Originally published on Torontoist on November 15, 2011.
Toronto Star, October 21, 1976.
For a child growing up in the 1970s or early 1980s, a trip to a PoP Shoppe depot was an eagerly awaited adventure. Running around the stacks of red cases filled with a rainbow of soda flavours, you’d wonder which varieties your parents were going to let you pick: Black Cherry? Lime Rickey? Tall bottles or stubbies? Spokespeople like Captain Cola and former Maple Leaf Eddie Shack didn’t need to do much enticing to get kids to drink the stuff.
Launched in London, Ontario, in May 1969, the PoP Shoppe built its initial business model on selling cases directly to the public from its own factory/warehouse facilities, at prices that were half of what supermarkets charged. Customers were, however, charged a three dollars deposit per case to ensure the bottles would be reused. The company estimated that the fee, considered high at the time, was responsible for 99 per cent of bottles being returned. When this ad appeared, most of the bottles produced when the company launched were still in circulation, in fact. In an interview with the Toronto Star, president Bruce Westwood touted the PoP Shoppe system’s benefits to the environment: “Can you imagine the amount of energy that would go into the manufacture of 35 cases of canned pop and the cartons, and the extra energy needed to destroy them all?”
The company was in rapid expansion mode by the time the Dufferin and Lawrence location opened; sales rose from $1.2 million in 1973 to $17.1 million in 1976. Officials believed they could open 15 new plants a year, widen the franchisee base, expand into the United States, and enter joint ventures around the world. But the company was too ambitious in its goals: its debt-ridden foray south of the border proved the beginning of the end. Bottlers and franchisees complained of massive mark-ups designed to recoup corporate losses, and supermarket chains improved the quality and selection of their generic soda offerings. After the corporate parent went into receivership in late 1982, several bottlers attempted to keep the PoP Shoppe name alive, but it slowly faded from view until 2004, when the brand was revived as a nostalgic drink.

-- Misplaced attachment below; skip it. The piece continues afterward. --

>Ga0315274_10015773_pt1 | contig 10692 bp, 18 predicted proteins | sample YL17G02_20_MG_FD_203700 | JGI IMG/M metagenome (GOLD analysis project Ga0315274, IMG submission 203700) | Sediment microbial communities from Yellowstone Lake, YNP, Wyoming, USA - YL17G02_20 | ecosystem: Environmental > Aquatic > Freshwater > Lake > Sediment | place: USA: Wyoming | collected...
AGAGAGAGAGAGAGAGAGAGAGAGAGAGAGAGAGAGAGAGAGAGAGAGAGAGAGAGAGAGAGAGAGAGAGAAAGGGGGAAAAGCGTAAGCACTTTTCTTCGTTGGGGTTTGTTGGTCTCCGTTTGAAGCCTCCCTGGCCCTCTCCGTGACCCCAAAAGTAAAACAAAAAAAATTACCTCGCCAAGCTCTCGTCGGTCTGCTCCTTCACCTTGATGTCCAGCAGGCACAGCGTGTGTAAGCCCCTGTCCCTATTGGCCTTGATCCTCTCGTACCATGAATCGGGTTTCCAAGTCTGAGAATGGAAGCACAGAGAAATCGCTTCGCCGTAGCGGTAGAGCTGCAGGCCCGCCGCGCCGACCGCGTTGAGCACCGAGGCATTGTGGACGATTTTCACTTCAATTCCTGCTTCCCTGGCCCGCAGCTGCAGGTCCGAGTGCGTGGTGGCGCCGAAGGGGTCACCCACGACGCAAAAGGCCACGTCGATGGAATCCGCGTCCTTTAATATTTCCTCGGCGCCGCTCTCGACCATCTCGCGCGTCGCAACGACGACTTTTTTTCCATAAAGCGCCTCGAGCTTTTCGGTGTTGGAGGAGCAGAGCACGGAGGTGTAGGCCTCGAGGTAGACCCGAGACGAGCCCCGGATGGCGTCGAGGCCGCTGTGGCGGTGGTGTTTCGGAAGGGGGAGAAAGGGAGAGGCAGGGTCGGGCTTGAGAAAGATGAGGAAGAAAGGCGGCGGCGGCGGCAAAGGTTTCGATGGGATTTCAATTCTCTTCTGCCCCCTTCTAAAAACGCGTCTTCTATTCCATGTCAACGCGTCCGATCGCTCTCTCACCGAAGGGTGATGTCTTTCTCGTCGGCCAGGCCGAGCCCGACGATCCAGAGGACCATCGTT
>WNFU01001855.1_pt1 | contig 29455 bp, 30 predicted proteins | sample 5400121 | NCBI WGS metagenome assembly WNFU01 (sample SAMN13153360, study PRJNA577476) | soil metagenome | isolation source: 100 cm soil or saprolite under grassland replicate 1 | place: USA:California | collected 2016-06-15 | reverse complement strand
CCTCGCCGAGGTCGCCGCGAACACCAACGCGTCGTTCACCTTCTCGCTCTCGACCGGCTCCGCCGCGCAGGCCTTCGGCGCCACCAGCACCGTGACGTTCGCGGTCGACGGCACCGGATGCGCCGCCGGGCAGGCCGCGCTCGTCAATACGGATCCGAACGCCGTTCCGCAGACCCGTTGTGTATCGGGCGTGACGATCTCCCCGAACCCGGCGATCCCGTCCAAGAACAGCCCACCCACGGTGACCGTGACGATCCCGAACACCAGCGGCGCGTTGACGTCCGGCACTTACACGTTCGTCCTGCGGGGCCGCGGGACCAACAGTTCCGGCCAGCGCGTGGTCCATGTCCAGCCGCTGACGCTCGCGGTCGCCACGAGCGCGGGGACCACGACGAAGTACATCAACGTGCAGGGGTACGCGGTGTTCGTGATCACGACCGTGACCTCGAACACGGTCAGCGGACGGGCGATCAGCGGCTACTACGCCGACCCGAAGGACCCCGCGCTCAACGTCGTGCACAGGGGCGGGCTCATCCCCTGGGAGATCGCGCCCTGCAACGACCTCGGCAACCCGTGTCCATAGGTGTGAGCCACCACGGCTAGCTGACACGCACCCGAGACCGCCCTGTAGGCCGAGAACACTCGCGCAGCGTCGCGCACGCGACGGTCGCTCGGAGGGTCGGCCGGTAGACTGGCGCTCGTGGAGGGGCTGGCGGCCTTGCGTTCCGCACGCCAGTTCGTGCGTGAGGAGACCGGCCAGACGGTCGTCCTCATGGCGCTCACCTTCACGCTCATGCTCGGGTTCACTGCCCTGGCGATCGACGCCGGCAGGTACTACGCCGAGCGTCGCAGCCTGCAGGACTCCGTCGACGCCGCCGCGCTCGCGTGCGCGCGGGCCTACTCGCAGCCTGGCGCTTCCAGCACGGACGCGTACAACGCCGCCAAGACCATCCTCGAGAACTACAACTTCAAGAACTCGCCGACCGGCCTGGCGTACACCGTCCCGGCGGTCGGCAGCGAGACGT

Google Maps image of 944 Lawrence Avenue West, August 2011.
As for the location celebrated in today’s ad? The site was last used as a medical supply store. Hints of the building’s past lay in its architecture—compare the shape of the white section above the storefront to the PoP Shoppe logo in the ad.
Additional material from the May 25, 1977, edition of the Toronto Star.
944 Lawrence West was later torn down. As of 2019, the site is occupied by Centura Tile.
Windsor Star, June 15, 1976.
I grew up drinking plenty of PoP Shoppe sodas, thanks to a giant depot in south Windsor (the Ouellette Place location listed in the ad above). My memories are faint, but I recall buying it by the case load, and that black cherry and lime rickey were among my favourites.
Toronto Star, July 17, 1975.
Alas, Captain Cola was never as popular as other caped crusaders.
Toronto Star, June 23, 1977.
Al Biggs, who went to elementary school with Eddie Shack and was employed by PoP Shoppe during the 1970s, described Shack’s impact on the company in Ross Brewitt’s book Clear the Track: The Eddie Shack Story (Toronto: Stoddart, 1997):
Eddie was the Don Cherry of the 1970s. People, ordinary people, gravitated to him because he related to them so well. And though he might appear to be a buffoon, every time he went into a plant he’d touch all the right buttons instinctively. He stressed cleanliness, keeping the place looking shipshape, having pride in your job. He told the workers that he spoke from his own experience as a butcher, from the early days in Sudbury and as a hockey player. Everywhere he went his talks had a tremendous effect on the staff, their morale and productivity, stuff you could actually measure before and after he made an appearance.
Toronto Sun, December 22, 1972.
PoP Shoppe had its share of competitors and imitators, such as this one. An upcoming post will look at one who had ties to the Loblaws grocery empire.